Editor’s Note: If you’re still ready to hunt deer, hunters all across the U.S. have learned that they can be successful in taking big bucks in February in the South. You’ll have to study each state’s regulations in Alabama, Florida, Mississippi, Texas, and Virginia to learn when deer season ends—generally around February 10th. The rut is still taking place at the end of January and in February in many sections of the South. If you don’t have a place to hunt, check out some of the fine hunting lodge operations available or look at public lands in each state and their regulations. Although February deer are primarily nocturnal, you can find them and possibly take your best deer of the year.
Twenty years of research, including 35,000 hunter days and statistics from the National Weather Service about the weather conditions on both morning and afternoon hunts, can teach us information about when deer move. Dr. Robert Sheppard of Tuscaloosa, Alabama, with the help of the hunters and the staff at Bent Creek Lodge in Jachin, Alabama, has gathered dramatic information that will change many of our beliefs about when deer move and what’s the best time to hunt a big buck.
According to Dr. Sheppard, “Our research from hunters on deer sightings and deer harvest over 20 years with hunters hunting mornings and afternoons was merged with the National Weather Service data on weather conditions for each day these hunters hunted. Once we had the data, we then began to look at the weather conditions that caused deer to move, be seen, and be harvested. We wanted to know what kind of weather conditions optimized the likelihood of big deer getting up out of their beds and walking around, so hunters could take them during daylight hours. We were surprised by some of the data and what we learned.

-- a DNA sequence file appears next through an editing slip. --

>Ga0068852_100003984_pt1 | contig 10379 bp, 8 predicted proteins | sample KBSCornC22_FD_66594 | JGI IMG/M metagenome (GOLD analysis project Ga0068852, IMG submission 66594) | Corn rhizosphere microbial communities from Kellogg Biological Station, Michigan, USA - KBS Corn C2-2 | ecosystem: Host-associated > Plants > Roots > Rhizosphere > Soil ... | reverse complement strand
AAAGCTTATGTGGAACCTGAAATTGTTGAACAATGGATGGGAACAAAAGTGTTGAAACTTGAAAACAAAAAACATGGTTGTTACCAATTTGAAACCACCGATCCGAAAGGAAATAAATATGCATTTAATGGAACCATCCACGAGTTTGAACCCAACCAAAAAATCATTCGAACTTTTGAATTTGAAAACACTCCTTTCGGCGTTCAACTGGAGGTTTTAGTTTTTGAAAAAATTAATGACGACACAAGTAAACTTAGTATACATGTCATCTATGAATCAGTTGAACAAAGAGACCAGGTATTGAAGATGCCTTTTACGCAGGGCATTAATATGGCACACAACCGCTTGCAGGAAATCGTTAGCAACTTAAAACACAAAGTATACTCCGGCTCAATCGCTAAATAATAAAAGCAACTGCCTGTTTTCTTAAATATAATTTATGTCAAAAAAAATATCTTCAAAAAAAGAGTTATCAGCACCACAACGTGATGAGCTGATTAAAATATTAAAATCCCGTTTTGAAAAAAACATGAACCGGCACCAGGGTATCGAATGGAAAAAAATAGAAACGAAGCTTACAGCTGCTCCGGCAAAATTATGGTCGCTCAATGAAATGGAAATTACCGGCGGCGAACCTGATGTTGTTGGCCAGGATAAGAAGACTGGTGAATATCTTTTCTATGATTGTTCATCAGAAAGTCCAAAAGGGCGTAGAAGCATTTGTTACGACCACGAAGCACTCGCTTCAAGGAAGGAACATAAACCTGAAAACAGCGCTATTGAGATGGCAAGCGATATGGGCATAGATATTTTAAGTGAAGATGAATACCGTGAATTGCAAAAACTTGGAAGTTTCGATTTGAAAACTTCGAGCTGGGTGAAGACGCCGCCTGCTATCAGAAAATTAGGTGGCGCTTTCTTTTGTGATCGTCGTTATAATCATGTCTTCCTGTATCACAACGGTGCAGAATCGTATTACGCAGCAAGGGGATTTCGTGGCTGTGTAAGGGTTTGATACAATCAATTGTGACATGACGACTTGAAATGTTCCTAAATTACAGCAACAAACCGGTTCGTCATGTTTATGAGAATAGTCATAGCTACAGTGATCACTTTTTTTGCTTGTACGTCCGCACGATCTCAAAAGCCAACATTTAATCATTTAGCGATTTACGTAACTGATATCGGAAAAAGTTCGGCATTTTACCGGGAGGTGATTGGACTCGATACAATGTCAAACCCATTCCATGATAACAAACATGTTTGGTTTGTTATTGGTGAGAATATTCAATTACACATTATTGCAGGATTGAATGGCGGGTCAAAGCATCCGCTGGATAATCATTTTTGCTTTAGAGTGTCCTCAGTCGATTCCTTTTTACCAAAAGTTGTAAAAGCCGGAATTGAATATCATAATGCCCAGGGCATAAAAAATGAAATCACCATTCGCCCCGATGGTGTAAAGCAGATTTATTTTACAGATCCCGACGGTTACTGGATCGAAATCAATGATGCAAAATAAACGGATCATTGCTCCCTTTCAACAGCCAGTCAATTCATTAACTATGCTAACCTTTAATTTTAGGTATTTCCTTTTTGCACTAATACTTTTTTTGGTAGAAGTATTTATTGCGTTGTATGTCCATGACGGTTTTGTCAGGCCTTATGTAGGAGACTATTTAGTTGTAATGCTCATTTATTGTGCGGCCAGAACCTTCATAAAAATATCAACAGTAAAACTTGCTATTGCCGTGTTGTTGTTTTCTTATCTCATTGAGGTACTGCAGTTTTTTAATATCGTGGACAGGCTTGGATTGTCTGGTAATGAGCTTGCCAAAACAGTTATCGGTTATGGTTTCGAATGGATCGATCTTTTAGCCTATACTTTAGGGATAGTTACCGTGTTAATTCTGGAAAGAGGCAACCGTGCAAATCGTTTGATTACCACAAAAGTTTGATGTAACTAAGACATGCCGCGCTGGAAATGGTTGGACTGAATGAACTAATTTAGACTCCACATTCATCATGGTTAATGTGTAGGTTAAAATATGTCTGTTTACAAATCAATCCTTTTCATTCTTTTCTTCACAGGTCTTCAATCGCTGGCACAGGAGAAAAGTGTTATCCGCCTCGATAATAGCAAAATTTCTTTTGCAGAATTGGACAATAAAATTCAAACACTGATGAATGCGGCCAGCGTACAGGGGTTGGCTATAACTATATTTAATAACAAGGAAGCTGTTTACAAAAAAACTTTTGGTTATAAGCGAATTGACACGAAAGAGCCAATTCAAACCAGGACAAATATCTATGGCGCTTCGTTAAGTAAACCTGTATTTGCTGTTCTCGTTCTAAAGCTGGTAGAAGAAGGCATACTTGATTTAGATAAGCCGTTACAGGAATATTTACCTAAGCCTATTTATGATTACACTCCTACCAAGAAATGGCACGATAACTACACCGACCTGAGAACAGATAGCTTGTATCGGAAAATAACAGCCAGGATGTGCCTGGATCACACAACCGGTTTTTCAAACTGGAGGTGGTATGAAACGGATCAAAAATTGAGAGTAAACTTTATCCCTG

- “The most important factor that increases the likelihood of deer moving in daylight hours is temperature. The colder the weather is, the better your odds are of seeing deer.
- “The amount of cloud cover or the lack of cloud cover is the second most important factor impacting deer movement. Rainy weather isn’t particularly good, although some hunters swear that hunting deer in the rain is better. Cloudy skies are somewhat better for spotting deer movement. A clear sky is the best day to hunt, particularly on bright, clear, cold days.